By Lorna MacPherson, dairy consultant SAC Consulting

Use of 'just-in-time' individual calving pens are a great way to help minimise disease risks for both the cow and calf over group pens.

However, they do require careful management and attention to detail for a successful outcome and there are pros and cons of this system over a group calving pen.

It can work well in large herds where there is dedicated staff for looking after the 'maternity unit' round the clock – a management system derived from large North American dairy herds.

The benefit of individual calving pens is that they allow closer observation and attention to cows at calving. Restraining and administering treatment is easier and safer, and the new-born calf is less exposed to pathogens from other cows and calves, although this is dependent on the pen being thoroughly cleaned and disinfected between calvings.

There is the potential to achieve excellent hygiene status if managed correctly, helping reduce diseases such as calf scour and navel ill.

The ideal environment is for cows to calve in a pen on a rubber matt with a covering of sawdust or sand, which can be easily cleaned and disinfected between calvings. There should also be a dedicated pen for calving Johne’s positive cows.

The crucial decision is when to move the cow to the calving pen and the aim is for the cow to spend as little time here as possible. She should be moved at the point of calving or the second stage of the labour process when either the foetal membranes or feet of the calf are visible. At this stage, calving should occur fairly quickly and usually within 2-3 hours.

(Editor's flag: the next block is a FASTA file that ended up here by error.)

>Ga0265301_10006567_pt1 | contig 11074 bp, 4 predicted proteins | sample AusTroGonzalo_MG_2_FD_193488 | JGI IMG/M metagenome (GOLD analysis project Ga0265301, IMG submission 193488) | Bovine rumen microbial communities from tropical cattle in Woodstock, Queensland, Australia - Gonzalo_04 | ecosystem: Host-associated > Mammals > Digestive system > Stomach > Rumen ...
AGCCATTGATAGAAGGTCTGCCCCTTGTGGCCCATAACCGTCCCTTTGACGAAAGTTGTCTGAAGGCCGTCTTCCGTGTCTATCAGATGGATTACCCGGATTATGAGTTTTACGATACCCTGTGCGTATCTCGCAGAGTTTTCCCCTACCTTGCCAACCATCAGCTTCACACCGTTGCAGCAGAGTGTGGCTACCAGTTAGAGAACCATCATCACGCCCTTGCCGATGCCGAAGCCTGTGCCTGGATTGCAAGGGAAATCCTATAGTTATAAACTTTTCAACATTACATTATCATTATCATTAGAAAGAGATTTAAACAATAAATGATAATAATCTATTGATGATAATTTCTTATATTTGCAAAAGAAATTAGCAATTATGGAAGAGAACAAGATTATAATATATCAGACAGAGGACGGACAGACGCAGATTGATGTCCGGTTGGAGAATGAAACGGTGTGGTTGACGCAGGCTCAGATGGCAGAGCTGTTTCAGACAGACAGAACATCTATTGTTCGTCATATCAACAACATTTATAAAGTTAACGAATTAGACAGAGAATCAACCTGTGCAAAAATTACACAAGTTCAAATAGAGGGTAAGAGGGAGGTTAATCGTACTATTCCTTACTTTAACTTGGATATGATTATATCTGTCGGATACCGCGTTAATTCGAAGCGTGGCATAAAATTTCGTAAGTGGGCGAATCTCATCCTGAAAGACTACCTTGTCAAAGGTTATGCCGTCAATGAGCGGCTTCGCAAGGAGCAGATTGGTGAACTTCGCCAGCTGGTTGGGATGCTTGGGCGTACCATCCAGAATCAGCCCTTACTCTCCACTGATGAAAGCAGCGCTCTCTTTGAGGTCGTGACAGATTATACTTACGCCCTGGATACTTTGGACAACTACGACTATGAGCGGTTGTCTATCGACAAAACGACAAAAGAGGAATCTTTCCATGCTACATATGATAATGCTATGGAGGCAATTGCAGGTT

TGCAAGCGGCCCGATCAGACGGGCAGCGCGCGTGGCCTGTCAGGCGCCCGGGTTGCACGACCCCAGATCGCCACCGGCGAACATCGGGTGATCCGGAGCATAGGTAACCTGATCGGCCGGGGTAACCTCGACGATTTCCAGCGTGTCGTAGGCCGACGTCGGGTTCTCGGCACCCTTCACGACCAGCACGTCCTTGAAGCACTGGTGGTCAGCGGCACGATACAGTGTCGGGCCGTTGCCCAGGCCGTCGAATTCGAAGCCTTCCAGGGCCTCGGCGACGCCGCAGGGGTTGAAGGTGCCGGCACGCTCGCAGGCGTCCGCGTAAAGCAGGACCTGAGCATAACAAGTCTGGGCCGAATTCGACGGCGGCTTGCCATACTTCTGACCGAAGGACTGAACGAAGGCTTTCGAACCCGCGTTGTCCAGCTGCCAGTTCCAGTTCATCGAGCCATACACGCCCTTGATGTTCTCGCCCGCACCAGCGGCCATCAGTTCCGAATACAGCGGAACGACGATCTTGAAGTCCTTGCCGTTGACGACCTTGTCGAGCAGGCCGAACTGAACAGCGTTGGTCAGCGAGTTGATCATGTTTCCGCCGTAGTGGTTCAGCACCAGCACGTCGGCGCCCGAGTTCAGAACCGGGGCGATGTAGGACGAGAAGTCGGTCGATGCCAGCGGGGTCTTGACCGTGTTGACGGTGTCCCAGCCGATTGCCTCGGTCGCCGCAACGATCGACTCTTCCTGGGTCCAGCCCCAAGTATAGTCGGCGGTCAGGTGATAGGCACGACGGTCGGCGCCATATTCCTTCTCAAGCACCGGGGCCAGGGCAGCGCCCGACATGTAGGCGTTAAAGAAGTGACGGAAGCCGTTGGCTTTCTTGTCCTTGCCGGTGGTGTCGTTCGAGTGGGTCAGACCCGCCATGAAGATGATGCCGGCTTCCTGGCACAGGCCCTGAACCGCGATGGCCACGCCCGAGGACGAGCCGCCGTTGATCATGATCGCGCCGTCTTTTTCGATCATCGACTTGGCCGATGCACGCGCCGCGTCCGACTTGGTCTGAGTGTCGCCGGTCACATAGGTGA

A survey carried out by Teagasc indicated that 43% of farmers moved cows at the first signs of calving, such as relaxation of the pelvic ligaments and/or colostrum leaking from the teats (anywhere from six to 24 hours before calving). The labour process can often be halted if cows are moved during this first stage of labour, increasing the risk of stillbirth, slow calvings, retained foetal membranes, and metritis.

Once calved and the calf is snatched, the cow should then be moved to the fresh cow group with unrestricted access to the milking ration and water.

If the calf is snatched shortly after birth, this procedure should be written into the herd’s health plan with justification for this practice.

There is a risk that if moving cows at the point of calving, some animals may be missed. This is especially true if calving occurs through the night and there is less staff on hand, resulting in a small percentage of cows calving in the cubicles. However, if cows end up in the calving pen for longer than desired (i.e. if moved too early or calve through the night) without adequate supervision or access to feed or water, the risk of milk fever and other metabolic diseases may increase.

Nutritional and management strategies for controlling calcium status and a low milk fever prevalence are very important if implementing this just-in-time calving system.

Although cows are social herd animals, they prefer secluded areas to give birth. Space is important as activity greatly increases as calving approaches, with cows changing positions from standing to lying up to twofold more on the day before calving, due to contractions and calf movements causing pain and discomfort. For this reason, lying space should be significantly greater than for lactating cows and individual calving pens ought to be a minimum of 140 square feet (just over 13m2).

There is no right or wrong system for where to calve cows and the decision will depend on shed design, space and labour availability.

Regardless, a high level of management and attention to detail is critical for successful calvings and to ensure the health of both cow and calf. Minimising stress, stable social groups, bedding management and hygiene, lying space, stocking rates, nutrition and feed/water availability all play a big part.